Antigua and Barbuda Prime Minister Gaston Browne spoke about one of his twin island as if it were ravaged by war.
“Barbuda right now is literally a rubble,” Browne told The Washington Post Thursday, as the battering rain and howling winds from Hurricane Irma cleared the far eastern Caribbean islands, and the devastation of its first landfalls came into stark view under a sunny sky.
“It was emotionally painful,” he said. “It was sad to see such beautiful country being destroyed over a couple of hours.”
The airport with a torn away roof, decimated churches and wrecked government buildings amount to “one of the most significant disasters anywhere in the world” on a per capita basis, Browne said: it would take an estimated $100 million to rebuild — a “monumental challenge” for a tiny nation’s government to take on.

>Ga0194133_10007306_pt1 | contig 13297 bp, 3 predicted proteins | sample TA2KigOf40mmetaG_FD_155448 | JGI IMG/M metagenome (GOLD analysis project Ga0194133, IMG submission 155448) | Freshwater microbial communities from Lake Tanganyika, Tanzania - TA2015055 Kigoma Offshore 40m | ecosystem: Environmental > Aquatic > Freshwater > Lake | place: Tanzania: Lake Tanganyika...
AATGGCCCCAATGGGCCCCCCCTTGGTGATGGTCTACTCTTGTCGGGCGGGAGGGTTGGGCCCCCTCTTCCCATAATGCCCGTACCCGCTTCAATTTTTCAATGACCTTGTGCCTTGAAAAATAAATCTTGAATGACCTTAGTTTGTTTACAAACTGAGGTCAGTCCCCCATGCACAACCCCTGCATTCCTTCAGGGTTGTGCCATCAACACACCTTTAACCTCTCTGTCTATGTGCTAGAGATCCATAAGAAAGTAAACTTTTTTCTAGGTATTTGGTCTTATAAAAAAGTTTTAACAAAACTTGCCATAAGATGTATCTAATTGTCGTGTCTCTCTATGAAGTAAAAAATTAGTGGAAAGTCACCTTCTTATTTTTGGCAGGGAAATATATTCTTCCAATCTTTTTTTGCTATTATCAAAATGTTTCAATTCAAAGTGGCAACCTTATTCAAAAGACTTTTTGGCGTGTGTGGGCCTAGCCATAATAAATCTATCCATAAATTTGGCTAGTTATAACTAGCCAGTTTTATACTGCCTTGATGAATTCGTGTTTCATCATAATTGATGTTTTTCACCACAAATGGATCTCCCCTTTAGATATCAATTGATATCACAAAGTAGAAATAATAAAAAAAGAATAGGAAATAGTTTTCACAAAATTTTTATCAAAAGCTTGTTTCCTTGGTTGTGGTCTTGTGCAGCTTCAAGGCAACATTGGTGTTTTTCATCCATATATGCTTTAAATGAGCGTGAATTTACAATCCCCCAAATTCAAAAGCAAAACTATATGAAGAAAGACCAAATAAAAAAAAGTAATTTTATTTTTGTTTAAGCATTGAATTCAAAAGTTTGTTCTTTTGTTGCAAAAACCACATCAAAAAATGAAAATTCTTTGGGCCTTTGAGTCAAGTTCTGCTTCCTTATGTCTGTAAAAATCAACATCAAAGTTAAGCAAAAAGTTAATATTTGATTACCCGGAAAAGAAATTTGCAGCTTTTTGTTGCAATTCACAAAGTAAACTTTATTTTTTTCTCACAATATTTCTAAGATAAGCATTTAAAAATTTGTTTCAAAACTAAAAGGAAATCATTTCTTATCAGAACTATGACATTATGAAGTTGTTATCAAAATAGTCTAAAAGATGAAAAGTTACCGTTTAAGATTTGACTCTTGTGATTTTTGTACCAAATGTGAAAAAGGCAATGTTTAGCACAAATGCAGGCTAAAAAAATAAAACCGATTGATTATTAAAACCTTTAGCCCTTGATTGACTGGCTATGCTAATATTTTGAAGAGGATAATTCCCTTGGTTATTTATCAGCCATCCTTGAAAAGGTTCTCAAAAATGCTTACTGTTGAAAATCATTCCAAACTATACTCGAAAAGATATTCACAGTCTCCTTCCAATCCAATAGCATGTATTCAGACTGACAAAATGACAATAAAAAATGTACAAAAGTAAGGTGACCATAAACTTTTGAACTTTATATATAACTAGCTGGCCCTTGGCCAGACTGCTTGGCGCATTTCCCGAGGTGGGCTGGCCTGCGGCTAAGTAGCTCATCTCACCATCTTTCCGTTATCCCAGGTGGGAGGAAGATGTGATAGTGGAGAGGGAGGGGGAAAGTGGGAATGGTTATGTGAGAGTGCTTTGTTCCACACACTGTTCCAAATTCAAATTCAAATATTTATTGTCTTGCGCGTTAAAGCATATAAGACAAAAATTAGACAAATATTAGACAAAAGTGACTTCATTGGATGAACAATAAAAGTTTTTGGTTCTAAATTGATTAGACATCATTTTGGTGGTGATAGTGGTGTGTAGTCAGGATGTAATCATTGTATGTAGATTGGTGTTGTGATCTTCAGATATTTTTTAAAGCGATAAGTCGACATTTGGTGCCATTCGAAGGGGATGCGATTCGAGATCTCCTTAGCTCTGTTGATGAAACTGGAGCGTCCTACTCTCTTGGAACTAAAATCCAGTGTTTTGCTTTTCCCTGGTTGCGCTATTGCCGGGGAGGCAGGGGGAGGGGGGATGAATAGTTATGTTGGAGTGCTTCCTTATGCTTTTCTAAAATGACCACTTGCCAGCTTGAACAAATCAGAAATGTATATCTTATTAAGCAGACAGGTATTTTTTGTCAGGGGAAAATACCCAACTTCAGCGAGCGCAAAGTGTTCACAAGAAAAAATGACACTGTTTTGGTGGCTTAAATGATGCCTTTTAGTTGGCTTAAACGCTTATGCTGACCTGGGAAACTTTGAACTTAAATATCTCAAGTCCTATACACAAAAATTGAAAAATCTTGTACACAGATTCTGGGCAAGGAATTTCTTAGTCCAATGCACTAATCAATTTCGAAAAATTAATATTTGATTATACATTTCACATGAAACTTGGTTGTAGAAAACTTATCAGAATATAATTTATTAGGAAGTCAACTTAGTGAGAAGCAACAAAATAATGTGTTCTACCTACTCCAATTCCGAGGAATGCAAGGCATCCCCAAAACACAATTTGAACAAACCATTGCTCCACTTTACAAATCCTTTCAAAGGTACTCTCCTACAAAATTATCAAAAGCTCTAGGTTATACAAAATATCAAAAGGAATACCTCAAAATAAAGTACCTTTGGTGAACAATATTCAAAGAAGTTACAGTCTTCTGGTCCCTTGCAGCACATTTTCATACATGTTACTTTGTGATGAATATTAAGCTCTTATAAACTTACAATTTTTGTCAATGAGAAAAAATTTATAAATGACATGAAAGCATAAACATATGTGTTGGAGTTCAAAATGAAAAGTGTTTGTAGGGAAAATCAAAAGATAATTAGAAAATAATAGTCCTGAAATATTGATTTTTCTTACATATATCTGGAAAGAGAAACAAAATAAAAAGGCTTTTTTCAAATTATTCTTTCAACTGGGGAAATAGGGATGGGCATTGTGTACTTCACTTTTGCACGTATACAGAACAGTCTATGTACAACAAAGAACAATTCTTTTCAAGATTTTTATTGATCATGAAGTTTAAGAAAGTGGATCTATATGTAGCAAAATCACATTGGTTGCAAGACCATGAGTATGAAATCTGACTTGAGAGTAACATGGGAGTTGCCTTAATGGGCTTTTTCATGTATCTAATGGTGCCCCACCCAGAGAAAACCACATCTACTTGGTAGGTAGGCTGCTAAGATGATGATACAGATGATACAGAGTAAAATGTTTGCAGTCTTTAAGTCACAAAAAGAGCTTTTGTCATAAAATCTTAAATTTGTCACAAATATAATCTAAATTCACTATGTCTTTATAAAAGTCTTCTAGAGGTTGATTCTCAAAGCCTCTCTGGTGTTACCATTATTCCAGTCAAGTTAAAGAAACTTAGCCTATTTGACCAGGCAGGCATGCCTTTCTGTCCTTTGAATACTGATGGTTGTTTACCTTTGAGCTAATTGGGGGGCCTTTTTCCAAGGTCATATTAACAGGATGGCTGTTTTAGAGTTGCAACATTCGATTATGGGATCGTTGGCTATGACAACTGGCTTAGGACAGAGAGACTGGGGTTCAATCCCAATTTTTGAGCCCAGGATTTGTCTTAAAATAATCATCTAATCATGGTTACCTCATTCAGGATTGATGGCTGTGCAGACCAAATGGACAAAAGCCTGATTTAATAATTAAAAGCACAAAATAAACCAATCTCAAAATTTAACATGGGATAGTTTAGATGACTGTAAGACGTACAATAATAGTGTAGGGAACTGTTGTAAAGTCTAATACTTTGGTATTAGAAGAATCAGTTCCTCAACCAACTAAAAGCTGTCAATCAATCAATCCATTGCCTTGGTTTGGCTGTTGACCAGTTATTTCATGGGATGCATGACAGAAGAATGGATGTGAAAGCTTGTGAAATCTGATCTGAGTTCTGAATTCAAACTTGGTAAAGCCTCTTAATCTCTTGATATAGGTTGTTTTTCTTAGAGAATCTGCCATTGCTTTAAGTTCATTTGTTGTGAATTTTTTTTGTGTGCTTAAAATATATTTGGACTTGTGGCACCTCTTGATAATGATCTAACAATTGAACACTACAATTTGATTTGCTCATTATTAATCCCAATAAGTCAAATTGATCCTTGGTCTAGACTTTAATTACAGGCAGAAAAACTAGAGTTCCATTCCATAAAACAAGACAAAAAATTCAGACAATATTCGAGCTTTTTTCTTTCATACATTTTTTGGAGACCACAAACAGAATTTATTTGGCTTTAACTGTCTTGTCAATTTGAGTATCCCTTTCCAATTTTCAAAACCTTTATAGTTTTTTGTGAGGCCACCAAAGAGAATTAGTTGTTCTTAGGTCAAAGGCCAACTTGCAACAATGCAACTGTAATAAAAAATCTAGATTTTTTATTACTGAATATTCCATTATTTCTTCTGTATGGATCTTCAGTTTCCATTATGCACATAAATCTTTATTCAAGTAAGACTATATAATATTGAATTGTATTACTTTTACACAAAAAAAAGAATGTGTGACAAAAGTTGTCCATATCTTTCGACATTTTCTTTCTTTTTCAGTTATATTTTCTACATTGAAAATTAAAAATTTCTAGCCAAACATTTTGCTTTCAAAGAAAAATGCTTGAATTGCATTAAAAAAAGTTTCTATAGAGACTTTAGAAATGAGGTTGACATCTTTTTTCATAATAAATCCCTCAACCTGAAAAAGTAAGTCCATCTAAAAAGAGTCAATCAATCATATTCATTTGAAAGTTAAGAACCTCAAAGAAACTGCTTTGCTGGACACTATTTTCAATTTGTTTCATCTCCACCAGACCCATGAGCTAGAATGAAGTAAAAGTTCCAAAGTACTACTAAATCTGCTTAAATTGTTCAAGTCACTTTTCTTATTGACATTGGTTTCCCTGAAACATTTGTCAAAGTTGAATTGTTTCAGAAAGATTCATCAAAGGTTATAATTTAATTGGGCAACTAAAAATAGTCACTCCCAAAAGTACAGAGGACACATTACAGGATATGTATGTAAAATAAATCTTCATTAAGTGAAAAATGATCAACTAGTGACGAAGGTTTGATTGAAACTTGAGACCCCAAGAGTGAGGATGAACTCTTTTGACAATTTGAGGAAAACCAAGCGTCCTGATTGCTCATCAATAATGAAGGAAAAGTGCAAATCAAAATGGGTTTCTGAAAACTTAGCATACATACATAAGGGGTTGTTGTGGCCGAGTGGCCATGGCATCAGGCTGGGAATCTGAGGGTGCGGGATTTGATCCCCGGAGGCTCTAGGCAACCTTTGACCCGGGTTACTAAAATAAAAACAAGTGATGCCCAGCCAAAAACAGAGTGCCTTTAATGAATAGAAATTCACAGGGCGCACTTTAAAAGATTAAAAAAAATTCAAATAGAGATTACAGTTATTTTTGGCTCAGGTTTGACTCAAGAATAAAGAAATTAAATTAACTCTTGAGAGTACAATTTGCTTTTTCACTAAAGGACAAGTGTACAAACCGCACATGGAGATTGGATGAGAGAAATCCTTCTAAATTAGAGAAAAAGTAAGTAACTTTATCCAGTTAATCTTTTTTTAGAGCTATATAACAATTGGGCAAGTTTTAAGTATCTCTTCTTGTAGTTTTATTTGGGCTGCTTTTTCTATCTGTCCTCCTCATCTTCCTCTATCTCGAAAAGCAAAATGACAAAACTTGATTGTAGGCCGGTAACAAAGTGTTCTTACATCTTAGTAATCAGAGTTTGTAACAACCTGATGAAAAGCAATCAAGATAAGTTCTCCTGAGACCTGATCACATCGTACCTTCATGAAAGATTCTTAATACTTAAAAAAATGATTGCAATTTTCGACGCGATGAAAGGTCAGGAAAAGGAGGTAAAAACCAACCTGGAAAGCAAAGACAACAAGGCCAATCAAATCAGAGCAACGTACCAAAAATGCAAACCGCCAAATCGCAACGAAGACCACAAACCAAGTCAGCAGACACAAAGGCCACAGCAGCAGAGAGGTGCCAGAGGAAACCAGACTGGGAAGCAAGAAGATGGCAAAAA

At least one death, that of a young child, was reported on the 62-square mile island of Barbuda, with its sole town of Codrington wrecked. About 60 percent of Barbuda’s nearly 2,000 residents are homeless, and 95 percent of property is destroyed or damaged.
But the residents are already warily gazing eastward to Hurricane Jose, which is projected as of early Thursday evening to skirt along Barbuda and Antigua before heading north toward Bermuda.
Browne will make a determination on whether to order mandatory evacuations Thursday evening, but did say anyone who would like to leave can take a ferry for Antigua, which has been largely spared of the devastation inflicted on its partner island to the south.